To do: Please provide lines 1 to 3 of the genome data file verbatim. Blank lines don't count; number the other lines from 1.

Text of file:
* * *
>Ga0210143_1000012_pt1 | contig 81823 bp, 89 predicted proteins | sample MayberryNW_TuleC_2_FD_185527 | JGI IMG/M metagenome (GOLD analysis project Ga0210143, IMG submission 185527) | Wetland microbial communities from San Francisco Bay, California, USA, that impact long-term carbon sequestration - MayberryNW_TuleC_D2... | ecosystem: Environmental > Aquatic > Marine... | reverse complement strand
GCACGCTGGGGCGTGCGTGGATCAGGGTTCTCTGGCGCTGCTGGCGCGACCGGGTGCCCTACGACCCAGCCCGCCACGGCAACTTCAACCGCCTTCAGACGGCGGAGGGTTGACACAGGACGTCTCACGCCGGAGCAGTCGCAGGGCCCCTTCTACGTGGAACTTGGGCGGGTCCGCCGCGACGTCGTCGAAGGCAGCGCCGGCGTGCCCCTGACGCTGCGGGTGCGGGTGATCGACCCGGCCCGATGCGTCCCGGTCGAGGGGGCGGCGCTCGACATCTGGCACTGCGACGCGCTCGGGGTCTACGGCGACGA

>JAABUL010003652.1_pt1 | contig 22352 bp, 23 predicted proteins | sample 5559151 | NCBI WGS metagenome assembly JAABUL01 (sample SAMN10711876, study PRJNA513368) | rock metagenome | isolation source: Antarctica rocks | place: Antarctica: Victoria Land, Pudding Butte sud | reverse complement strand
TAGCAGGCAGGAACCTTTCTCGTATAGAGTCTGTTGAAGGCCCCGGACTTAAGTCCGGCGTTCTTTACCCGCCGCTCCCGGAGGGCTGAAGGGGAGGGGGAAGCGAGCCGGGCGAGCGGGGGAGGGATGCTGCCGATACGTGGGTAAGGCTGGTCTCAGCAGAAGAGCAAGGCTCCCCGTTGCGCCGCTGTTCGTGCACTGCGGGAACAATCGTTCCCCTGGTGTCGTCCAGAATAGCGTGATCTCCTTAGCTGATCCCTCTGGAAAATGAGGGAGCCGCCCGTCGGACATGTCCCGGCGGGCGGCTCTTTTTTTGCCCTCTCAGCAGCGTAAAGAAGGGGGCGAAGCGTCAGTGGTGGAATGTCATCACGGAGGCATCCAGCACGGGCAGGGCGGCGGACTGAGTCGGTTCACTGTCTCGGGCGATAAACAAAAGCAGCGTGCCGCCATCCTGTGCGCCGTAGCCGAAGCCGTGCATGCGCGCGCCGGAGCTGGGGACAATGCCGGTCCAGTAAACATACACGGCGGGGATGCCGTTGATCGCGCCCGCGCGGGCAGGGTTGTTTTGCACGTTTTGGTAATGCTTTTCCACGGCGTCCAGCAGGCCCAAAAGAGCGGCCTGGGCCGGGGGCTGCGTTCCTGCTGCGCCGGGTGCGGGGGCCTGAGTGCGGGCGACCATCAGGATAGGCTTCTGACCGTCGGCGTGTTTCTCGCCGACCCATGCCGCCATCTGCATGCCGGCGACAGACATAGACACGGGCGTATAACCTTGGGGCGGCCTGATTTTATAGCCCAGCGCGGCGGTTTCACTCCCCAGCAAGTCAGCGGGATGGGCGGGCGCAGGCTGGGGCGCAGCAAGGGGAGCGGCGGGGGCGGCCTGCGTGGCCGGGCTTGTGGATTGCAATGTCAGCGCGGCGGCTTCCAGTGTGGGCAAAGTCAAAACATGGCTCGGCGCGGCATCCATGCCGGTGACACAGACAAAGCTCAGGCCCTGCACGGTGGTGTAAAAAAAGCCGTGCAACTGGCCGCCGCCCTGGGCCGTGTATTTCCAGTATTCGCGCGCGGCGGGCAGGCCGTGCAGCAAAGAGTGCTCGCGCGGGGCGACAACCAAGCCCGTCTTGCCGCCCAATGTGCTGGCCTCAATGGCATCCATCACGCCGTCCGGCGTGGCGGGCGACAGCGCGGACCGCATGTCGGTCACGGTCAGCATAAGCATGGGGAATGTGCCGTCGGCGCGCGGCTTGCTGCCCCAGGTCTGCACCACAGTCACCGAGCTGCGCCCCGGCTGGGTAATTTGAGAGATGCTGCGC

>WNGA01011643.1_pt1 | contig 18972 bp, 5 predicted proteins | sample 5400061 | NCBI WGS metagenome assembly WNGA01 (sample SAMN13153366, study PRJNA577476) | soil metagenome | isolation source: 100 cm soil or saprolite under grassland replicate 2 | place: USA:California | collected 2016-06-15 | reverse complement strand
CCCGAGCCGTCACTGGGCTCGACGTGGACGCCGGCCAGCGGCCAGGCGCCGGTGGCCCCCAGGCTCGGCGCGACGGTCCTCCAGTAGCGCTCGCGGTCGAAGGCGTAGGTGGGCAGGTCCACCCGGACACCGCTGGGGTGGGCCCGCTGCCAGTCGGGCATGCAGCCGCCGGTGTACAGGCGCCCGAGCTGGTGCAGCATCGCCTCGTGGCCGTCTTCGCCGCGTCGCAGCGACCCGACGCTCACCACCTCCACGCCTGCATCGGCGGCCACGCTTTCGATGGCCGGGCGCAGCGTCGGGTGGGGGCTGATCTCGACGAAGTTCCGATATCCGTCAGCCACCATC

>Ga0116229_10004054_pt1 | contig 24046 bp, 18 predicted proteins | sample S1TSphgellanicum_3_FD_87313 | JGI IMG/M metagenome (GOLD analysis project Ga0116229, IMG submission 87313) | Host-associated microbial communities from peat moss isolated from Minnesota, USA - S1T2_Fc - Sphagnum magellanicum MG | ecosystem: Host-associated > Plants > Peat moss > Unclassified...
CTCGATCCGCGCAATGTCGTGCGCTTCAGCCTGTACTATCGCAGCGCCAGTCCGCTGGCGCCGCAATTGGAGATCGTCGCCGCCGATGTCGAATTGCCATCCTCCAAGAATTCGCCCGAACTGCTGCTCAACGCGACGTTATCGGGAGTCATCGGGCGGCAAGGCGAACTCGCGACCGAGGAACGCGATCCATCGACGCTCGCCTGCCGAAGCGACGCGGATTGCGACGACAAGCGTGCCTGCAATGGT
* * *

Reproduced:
>Ga0210143_1000012_pt1 | contig 81823 bp, 89 predicted proteins | sample MayberryNW_TuleC_2_FD_185527 | JGI IMG/M metagenome (GOLD analysis project Ga0210143, IMG submission 185527) | Wetland microbial communities from San Francisco Bay, California, USA, that impact long-term carbon sequestration - MayberryNW_TuleC_D2... | ecosystem: Environmental > Aquatic > Marine... | reverse complement strand
GCACGCTGGGGCGTGCGTGGATCAGGGTTCTCTGGCGCTGCTGGCGCGACCGGGTGCCCTACGACCCAGCCCGCCACGGCAACTTCAACCGCCTTCAGACGGCGGAGGGTTGACACAGGACGTCTCACGCCGGAGCAGTCGCAGGGCCCCTTCTACGTGGAACTTGGGCGGGTCCGCCGCGACGTCGTCGAAGGCAGCGCCGGCGTGCCCCTGACGCTGCGGGTGCGGGTGATCGACCCGGCCCGATGCGTCCCGGTCGAGGGGGCGGCGCTCGACATCTGGCACTGCGACGCGCTCGGGGTCTACGGCGACGA

>JAABUL010003652.1_pt1 | contig 22352 bp, 23 predicted proteins | sample 5559151 | NCBI WGS metagenome assembly JAABUL01 (sample SAMN10711876, study PRJNA513368) | rock metagenome | isolation source: Antarctica rocks | place: Antarctica: Victoria Land, Pudding Butte sud | reverse complement strand